For 2011, the entire and exclusively two-stroke XC line got a serious makeover. Starting with an all-new frame, retaining the non-linkage PDS shock system but benefiting from the raised shock tower, KTM is looking to push the handling even further. A longer shock gives the engineers and test riders more shock travel to work with. The shock tower placement isolates the forces outside of the main spar of the chassis, limiting the amount of feeling the rider gets in the bar from the back end of the machine. Coming with the chassis is a whole new set of bodywork that is slim, thin and plenty futuristic as well. If that wasn’t enough, the engine got a revised cylinder with a lower exhaust port, new timing and optimized powervalve control via a new main spring, not to mention the six-speed transmission giving the bike even longer legs. Everyone still think the two-stroke is dead?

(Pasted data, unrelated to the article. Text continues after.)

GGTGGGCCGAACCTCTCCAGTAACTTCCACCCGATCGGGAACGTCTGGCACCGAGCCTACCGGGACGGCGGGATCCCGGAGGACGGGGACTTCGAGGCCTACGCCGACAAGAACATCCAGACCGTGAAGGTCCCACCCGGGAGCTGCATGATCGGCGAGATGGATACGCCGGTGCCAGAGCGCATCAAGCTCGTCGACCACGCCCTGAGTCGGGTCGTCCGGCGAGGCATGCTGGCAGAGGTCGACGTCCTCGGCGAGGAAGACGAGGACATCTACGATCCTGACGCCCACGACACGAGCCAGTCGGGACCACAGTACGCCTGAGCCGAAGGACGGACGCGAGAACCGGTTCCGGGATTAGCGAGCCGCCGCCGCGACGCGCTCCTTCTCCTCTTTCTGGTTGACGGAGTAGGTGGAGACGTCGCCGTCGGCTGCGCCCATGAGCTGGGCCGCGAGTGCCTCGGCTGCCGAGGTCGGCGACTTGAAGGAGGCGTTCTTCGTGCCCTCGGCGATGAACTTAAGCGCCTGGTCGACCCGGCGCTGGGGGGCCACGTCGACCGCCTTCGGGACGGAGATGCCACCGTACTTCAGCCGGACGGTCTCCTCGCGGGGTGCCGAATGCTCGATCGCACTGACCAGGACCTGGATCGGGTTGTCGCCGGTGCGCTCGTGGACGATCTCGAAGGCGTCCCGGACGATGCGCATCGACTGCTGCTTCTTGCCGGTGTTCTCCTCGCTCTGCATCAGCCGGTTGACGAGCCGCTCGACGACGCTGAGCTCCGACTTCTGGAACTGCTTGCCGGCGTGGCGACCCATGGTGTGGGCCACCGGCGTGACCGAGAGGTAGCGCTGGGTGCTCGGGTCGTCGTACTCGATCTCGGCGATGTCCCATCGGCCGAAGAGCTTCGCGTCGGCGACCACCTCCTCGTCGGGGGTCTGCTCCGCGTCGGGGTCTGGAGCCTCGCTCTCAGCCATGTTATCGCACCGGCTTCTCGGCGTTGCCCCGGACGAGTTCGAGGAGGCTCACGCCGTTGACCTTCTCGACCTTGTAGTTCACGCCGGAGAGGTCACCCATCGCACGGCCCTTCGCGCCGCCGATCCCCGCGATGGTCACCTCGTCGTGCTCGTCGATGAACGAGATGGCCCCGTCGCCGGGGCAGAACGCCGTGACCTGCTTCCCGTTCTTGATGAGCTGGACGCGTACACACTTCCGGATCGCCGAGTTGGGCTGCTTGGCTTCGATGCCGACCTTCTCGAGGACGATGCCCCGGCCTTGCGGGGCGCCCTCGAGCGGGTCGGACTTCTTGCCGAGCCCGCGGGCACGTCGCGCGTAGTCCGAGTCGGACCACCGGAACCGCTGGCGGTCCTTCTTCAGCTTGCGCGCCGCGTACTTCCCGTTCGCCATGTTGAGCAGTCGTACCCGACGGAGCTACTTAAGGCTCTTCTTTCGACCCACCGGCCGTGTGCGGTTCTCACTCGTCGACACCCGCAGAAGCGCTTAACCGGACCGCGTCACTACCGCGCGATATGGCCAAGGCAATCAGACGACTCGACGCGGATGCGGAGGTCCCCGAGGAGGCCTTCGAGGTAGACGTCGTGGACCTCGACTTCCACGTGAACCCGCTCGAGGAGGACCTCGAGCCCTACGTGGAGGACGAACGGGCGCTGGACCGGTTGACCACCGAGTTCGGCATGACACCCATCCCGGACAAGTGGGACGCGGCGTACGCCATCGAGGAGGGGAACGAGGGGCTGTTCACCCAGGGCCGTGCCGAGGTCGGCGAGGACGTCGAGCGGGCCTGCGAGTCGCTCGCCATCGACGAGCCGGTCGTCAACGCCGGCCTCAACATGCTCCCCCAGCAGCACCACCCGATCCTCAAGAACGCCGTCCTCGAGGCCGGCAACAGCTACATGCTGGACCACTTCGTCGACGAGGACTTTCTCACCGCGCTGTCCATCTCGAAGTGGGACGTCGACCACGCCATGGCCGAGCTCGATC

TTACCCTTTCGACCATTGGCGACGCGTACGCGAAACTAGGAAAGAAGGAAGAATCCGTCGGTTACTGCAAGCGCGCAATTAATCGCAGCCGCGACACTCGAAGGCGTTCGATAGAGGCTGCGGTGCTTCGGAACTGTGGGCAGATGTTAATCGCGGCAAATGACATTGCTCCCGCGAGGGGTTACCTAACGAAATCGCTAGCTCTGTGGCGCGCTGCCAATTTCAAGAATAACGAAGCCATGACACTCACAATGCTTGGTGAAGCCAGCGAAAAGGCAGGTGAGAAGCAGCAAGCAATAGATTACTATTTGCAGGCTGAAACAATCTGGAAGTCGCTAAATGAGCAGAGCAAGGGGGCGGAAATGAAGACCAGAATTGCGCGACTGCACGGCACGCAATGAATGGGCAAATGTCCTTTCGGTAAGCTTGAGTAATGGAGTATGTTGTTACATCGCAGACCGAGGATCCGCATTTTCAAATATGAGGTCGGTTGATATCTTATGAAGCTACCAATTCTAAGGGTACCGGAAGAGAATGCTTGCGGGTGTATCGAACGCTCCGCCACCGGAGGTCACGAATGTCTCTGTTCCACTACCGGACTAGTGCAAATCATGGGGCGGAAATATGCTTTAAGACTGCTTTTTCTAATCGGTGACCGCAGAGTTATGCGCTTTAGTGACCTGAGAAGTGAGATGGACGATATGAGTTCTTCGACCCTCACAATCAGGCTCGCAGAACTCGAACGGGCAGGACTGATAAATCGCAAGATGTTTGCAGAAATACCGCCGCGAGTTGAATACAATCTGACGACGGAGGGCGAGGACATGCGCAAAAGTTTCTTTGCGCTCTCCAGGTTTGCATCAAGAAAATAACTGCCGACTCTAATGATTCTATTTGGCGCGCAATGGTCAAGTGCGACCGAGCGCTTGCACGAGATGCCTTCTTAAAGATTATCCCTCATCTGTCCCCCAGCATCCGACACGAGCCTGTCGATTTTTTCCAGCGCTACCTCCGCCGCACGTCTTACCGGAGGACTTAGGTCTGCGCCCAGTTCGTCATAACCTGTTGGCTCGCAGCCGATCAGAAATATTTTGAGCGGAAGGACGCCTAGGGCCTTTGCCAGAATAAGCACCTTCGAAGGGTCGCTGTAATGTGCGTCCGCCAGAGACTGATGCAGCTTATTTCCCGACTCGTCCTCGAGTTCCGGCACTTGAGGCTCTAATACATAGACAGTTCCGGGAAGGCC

Sure, the bike is not sold with a spark arrestor or any lights; it was never intended to be a trailbike. If you want to make it into one, that’s pretty simple. Although the bike has the same places to stick numbers on it as the SX line, it was not intended to be a strict MXer. But most can take it to the track and get away with riding it like any other MX bike; it works that well. Designed to tackle a relatively modern discipline of racing called “closed-course off-road racing” (a blanket term for everything from GPs to GNCCs to WORCS to EnduroCross), it is a perfect fit for the right rider, which means most of us. Then if you choose to expand its workload, it responds better than any other bike we can think of or have tried. It trail rides with minimal discomfort. It motos without performance-limiting holdbacks.